The Babbitts will do what they do, and as long as it doesn’t turn into legislation, I don’t care. Freedom — liberty — means freedom from other people. While it were well to be free from particular bad guys with particular bad designs, it is almost always better to be free from the whole gang of everybody — in the form of the Nanny State — bearing down on all of us with all of its merciful firepower. Crime is bad. Government is almost always worse.

I do feel for Kathy Sierra, and I wish her peace and solace. My own experience is that anonymous internet snipers are cowards to a man in the real world. But if she and the Babbitts really want to do something to find peace of mind, they would probably better off investing their time in martial arts, self-defense and firearms training. I doubt anything will happen, but if a war of words does turn into a war of weapons, it’s good to know where to aim…

Our story so far: If you’re studying Real Estate Weblogging 101 from home, be sure to peruse these mission-critical posts:

Technorati Tags:

Related posts:
  • “See, the thing is, Don Corleone, I just want you to steal my competitor’s assets and give them to me. I don’t want for you to tell me what to do with them after you steal them for me. Capisce?”
  • What does it mean that the NAR won’t defend itself from the charge that it was the sine qua non cause of the Great Recession?
  • Web 2.0 Is a Fad?


    6 Comments so far

    1. Todd Carpenter March 31st, 2007 8:10 pm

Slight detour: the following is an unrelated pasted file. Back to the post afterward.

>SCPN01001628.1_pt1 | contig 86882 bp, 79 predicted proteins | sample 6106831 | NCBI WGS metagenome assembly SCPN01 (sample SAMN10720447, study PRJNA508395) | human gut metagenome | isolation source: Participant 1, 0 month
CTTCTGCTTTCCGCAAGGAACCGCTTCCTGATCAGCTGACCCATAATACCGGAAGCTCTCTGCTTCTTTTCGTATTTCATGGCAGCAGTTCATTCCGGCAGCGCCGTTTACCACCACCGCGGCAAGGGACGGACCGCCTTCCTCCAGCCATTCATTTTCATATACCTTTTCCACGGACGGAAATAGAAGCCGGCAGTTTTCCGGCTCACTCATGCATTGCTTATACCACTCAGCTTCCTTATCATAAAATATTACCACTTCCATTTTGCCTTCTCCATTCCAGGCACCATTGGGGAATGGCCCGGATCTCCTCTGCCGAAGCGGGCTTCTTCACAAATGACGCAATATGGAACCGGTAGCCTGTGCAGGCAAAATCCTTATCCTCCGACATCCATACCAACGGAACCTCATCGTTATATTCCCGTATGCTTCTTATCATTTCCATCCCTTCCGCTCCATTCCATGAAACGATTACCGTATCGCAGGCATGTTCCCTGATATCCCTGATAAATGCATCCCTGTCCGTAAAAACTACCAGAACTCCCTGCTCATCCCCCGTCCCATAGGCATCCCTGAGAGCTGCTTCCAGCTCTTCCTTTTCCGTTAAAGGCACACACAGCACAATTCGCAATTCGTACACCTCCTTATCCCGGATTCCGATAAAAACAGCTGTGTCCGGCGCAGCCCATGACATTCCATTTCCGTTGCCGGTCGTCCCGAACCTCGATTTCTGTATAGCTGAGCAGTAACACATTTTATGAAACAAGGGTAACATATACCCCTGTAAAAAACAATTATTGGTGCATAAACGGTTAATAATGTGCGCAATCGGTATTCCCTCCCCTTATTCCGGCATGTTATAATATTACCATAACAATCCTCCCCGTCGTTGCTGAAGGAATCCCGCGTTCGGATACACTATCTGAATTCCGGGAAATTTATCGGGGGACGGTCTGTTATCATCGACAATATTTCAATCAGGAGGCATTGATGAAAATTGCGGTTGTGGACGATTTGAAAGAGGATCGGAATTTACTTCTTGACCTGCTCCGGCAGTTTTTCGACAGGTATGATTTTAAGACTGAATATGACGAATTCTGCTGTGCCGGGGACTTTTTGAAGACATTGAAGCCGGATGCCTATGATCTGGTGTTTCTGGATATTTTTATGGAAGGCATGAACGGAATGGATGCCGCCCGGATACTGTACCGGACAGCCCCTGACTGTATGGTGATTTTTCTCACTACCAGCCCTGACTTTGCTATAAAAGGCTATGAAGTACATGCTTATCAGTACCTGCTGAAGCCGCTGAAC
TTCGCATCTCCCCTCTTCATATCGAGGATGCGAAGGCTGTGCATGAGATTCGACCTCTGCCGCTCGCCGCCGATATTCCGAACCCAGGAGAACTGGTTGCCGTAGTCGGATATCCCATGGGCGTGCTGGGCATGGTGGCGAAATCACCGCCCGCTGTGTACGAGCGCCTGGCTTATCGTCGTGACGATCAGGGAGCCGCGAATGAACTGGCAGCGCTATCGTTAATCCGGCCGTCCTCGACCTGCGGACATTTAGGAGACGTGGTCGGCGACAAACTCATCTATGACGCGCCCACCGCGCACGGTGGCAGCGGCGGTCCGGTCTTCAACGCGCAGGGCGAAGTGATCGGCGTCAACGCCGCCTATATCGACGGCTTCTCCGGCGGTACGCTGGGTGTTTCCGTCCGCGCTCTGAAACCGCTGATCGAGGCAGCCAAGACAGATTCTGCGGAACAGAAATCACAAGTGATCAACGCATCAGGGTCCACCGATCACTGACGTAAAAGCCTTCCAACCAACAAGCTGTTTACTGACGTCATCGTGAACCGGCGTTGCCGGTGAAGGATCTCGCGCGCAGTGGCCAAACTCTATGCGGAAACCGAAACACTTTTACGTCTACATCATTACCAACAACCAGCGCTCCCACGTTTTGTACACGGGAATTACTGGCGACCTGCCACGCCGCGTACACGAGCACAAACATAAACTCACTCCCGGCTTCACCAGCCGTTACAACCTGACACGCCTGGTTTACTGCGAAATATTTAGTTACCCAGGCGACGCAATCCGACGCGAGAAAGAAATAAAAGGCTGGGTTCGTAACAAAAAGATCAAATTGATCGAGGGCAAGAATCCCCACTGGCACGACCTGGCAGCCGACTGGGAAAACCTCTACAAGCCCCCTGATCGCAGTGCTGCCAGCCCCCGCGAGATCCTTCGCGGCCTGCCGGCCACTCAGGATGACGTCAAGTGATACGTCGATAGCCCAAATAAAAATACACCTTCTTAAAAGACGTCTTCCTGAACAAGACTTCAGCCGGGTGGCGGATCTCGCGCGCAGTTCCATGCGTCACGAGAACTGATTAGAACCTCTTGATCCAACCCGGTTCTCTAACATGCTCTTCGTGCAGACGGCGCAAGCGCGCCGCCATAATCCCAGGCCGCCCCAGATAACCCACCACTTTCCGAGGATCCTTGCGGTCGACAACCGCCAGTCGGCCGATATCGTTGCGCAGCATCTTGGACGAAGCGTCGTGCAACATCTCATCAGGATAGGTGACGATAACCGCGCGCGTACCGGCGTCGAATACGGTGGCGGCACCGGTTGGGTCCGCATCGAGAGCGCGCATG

Interestingly enough, the main straem media polices comments every day. If the New York Times printes every letter to the editor they received, they’d have to triple the size of their paper.

      This is not censorship, it’s editorial prerogative. The abusive commenter could excersize the same power by starting their own blog.

    2. Galen April 2nd, 2007 10:33 am

      Whatever your take on trolls (my take: don’t feed them even by deleting their comments), Creating Passionate Users is one of the best written, least fluffy blogs out there. It’s definitely worth poking through some of the older posts if you have a chance.

    3. [...] No one has a right to free speech on another person’s property. Zillow has decent rules on bad behavior, but, from a spot check I did this morning, they’re not being enforced. This again is a curse of a forum as opposed to a more-proprietary kind of salon: The ratio of crooks to cops can be unworkably high. If the discussions on Zillow were broken up in weblogs, then each weblog “owner” could establish his or her own tolerance levels — just as I do here. [...]

    4. [...] Greg Swann presents Want to make sure you can defend yourself from internet bad guys? Aim for the body, not the head . . . [...]

    5. [...] I think I’ve probably told you this before, but I have a great respect for you, Dave. I’ve always found you to be open minded, and I don’t think you are one to be swayed by what one might call political considerations — looking good (or bad) in someone else’s eyes. I don’t think this was intended to be a softball question, but, who, practically speaking, tolerates intolerable behavior on his or her own property? [...]

    6. [...] But wait! “Good fences make good neighbors!” We have now sunk to the level of the hack newspaper columnist, cribbing from Bartlett’s to sweat out another inane screed. But what’s interesting is that Frost puts the lie to everything Inman didn’t quite say: Walls and fences need not exclude. Instead they can establish the political, moral and psychological boundaries that make true social concourse possible. In the context of weblogging, the only people who complain about “censorship” on private property are the ones who intend to abuse the hospitality of their host. I’d write about that — except I already have. [...]